Hlokomela, a predominantly Hoedspruit-based HIV and AIDS educational and treatment programme, in line with an organisation called Sex Worker Education and Advocacy Taskforce (SWEAT) held a sex workers workshop in Tzaneen last Thursday, Letaba Herald reports.
The sensitisation workshop was given to all stakeholders who work with sex workers in order to enlighten them on the work Hlokomela is doing, and ultimately try and change stakeholder behaviour and discrimination towards people working as sex workers.
Workshop attendees included SAPS, social workers from local clinics, social services of the municipality and various other health workers.
READ MORE: Proposed new prostitution laws to be tougher
Hlokomela currently have 13 peer educators working with sex workers in the local area; three work in Phalaborwa, three in Maruleng, three in Tzaneen, two in Giyani and two in the Greater Letaba area. A further 13 peer educators work in the Bushbuckridge area.
The project is now in its third year and and aims to educate sex workers on health risks, condom usage, as well as HIV-testing services (HTS). Counselling and support is offered to those who test positive, and advice on treatment given.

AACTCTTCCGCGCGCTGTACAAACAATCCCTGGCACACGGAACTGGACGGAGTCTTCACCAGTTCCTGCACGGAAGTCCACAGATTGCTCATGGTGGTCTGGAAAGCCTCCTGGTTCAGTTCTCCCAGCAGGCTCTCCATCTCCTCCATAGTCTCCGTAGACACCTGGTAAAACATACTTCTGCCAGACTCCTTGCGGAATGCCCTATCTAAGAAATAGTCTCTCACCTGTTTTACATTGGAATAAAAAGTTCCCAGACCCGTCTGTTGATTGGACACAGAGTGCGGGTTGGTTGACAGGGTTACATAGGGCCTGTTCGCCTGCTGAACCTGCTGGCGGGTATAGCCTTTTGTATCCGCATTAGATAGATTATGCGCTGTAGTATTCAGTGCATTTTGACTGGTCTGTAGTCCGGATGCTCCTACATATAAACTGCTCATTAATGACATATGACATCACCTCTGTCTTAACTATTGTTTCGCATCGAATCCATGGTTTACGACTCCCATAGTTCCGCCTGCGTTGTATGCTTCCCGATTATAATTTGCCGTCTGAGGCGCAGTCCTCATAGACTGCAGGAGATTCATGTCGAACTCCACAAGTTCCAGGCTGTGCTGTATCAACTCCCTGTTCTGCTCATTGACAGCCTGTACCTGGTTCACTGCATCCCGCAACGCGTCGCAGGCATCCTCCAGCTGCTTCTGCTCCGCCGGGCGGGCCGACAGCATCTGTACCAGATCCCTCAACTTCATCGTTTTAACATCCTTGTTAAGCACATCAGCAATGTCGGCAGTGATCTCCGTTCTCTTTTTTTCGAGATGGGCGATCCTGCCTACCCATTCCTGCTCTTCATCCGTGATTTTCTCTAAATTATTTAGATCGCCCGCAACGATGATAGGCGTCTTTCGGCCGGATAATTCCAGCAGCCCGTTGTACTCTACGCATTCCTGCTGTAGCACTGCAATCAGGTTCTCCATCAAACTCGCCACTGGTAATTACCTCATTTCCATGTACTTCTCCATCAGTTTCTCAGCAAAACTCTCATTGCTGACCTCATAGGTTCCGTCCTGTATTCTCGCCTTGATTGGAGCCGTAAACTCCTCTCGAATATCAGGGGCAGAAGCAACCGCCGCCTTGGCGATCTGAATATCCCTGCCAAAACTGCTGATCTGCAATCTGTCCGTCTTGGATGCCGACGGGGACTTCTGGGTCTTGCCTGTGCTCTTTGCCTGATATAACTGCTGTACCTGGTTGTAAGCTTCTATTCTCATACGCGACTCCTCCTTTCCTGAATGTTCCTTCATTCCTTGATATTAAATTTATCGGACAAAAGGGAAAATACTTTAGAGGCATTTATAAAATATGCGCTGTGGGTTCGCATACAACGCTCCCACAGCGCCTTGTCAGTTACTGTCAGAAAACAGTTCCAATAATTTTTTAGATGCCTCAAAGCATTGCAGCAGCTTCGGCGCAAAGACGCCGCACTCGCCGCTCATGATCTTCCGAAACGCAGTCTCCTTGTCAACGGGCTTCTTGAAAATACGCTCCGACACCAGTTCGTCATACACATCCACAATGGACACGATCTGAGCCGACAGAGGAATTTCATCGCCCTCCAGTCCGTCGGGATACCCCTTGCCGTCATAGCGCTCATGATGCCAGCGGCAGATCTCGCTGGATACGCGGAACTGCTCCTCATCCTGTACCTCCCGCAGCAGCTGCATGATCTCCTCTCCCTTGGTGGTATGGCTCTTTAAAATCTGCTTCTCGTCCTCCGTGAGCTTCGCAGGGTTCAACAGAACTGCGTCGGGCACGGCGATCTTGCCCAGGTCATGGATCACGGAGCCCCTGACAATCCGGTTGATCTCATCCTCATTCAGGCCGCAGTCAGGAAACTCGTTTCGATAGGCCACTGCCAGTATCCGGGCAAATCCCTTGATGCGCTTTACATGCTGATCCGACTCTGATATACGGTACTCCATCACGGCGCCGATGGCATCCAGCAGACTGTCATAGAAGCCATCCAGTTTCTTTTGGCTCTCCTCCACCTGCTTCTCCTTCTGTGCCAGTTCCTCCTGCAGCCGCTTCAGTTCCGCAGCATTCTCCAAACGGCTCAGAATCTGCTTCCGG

The workshop was aimed at changing the behaviour towards sex workers from all concerned stakeholders, to be more tactful and understanding as well as to advocate for the decriminalisation of sex workers.
It is said that sex workers are often discriminated against when they require help. Government organisations are often failing these women and men, when they try to act responsibly within their chosen field of work.
Sex workers experience a high occurrence of rape from police officials and should a sex worker be raped by a client, the justice system often fails them due to the nature of their work. Furthermore, when a sex worker seeks help from a healthcare professional for family planning, pap smears, condoms or tests, they are often denied access to such resources due to judgements laid upon them. Further discrimination often comes from the community.
By denying sex workers access to basic healthcare, we are exacerbating the health issues that come along with sex work.
The workshop was therefore aimed at desensitising the taboo subject of sex work in order for stakeholders who work with these men and women on a daily basis to be more tactful and prevent stigmatisation.